Texas May be Forced to Join the Nation in Banning Cell Phone Use by Drivers

by admin on December 15, 2011

in Car Accidents, Older Drivers, Teen Drivers

Talking on a hand-held cell phone while driving is banned in 10 states, but it’s not in Texas. Texting while driving has also been banned in a number of states, but not in Texas. This could all quickly change if a proposed House bill becomes law. Rep. Carolyn McCarthy, D-N.Y., recently introduced legislation that would federalize driving and cell phone usage for everyone. Currently, laws are managed by individual states.
Under this proposed legislation, the bill would require the U.S. Department of Transportation to set up a nationwide standard for all drivers that would prohibit cell phone use while driving. This proposed law aims to reduce the risks of distracted-driving car accidents in Texas and elsewhere throughout the country.

Our Dallas personal injury attorneys understand that this may be a necessary move by the federal government to increase the safety all drivers around the nation. As technology continues to advance, so does the frequency of these types of accidents. Drivers are paying more attention to their cell phone, GPS devices and other technological applications. Drivers in Texas may no long have the “luxury” of using their handheld cell phones while operating a motor vehicle.

“Driving while making a phone call, texting or using apps can be as dangerous as driving drunk, and much more common,” Rep. McCarthy said. “With some basic commonsense rules that are already in place in some parts of the country, we can reduce injuries and save lives in America.”

This proposed law comes at a time when drivers are welcoming these new technologies with open arms. Today’s drivers are able to talk to their friends, shuffle through their iPod play lists and find their destinations, all while driving.

“Consumers are wanting, expecting and you could say demanding more technology in their cars,” said Tim Jackson, president and chief executive of the Colorado Automobile Dealers Association. “As their lives have become more technologically driven, they want those same creature comforts in their cars.”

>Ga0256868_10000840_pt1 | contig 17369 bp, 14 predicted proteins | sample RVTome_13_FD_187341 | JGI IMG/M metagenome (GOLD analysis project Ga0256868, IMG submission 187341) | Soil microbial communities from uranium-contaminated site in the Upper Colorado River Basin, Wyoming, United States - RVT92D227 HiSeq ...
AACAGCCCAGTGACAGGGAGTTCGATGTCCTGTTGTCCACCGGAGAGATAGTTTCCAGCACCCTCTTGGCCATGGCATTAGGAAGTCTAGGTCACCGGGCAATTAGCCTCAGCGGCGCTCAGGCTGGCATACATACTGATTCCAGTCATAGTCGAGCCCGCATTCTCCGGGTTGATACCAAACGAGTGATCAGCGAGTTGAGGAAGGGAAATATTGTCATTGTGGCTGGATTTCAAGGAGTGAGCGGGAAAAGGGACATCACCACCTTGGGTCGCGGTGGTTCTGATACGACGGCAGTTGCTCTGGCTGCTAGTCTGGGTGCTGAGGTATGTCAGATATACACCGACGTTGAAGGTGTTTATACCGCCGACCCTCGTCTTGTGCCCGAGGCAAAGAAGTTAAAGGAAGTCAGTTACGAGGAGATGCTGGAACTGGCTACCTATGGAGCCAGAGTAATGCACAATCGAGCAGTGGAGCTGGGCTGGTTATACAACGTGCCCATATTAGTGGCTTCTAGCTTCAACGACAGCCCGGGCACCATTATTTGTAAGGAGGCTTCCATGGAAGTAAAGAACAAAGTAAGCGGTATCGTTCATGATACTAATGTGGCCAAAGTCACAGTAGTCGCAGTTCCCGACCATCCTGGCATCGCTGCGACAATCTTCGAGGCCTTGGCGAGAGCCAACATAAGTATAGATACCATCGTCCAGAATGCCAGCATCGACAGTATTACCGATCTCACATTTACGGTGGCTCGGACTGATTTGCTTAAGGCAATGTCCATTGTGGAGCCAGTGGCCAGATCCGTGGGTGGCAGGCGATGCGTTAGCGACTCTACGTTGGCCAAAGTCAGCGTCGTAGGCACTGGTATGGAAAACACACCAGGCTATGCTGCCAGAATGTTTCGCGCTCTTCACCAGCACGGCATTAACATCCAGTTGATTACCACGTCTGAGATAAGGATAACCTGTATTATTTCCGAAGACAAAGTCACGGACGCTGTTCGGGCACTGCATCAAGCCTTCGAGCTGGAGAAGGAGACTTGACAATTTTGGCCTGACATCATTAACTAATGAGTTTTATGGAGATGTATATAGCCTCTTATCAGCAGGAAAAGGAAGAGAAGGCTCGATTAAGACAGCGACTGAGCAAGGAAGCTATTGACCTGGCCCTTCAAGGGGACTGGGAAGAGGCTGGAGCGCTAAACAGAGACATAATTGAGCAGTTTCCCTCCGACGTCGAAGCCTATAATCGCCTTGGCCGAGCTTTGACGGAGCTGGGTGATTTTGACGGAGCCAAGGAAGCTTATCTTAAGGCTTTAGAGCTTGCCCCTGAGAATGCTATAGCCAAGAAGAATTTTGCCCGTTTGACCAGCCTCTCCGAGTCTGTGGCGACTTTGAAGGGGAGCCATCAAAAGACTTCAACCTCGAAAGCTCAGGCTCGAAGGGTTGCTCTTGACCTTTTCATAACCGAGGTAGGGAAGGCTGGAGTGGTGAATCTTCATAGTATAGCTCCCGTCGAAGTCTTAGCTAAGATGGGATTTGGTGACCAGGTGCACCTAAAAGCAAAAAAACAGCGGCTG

The proposed legislation does exclude some of these new technologies. Drivers will still be allowed to use voice-operated, vehicle-integrated devices, as well as voice-operated GPS systems. Hands-free devices will still be allowed, even though they still cause cognitive distractions. Researchers have concluded that these types of devices pose much less serious problems than using a hand-held device.

Under this bill, if passed, the DOT would have to conduct a study on distracted driving and focus particularly on the issue of cognitive distraction and the impact of distraction on young, inexperienced drivers. Within two years, the DOT would then be required to report its findings to Congress. They would then have to provide recommendations for revising the minimum distracted driving prohibitions and penalties states must comply with. States would then be given two years to comply with the law. If they fail to do so, they could face a 25 percent reduction in federal highway funding.

According to the National Highway Traffic Safety Administration, nearly 5,500 people were killed in traffic accidents in the United States in 2009. The number one distraction reported in these accidents was the use of a cell phone. Drivers that were age 30- to 39-years-old had the highest proportion of cell phone involvement in these incidents. Drivers under age 20 made up the greatest proportion of distracted drivers.

“We have found any sort of distraction increases the likelihood of being in a crash, even with hands-free options,” said Kevin Hobbs, vice president of marketing and communications for AAA Colorado. “We encourage people to eliminate as much distraction as possible.”

The Goolsby Law Firm is dedicated and motivated to fighting for victims and their families who have suffered in Dallas, Carrollton or the surrounding areas. If you or a loved one has been injured in an accident with a distracted driver or any other car-related accident, call for a free consultation at 1-972-394-2141.

Additional Sources:

Safe Drivers Act of 2011 Introduced to Congress, by Matt Keegan, Auto Trends Magazine

Today’s drivers expect more from their cars, triggering an influx of tech-infused vehicles, by Christian Toto, Denver Post

More Blog Entries:

MADD Announces Most Dangerous Days for Teen Car Accidents in Texas and ElsewhereDallas Injury Lawyer Blog, June 10, 2011

Cell Phone Use Blamed for Deadly Dallas Car AccidentDallas Injury Lawyer Blog, May 17, 2011

Leave a Comment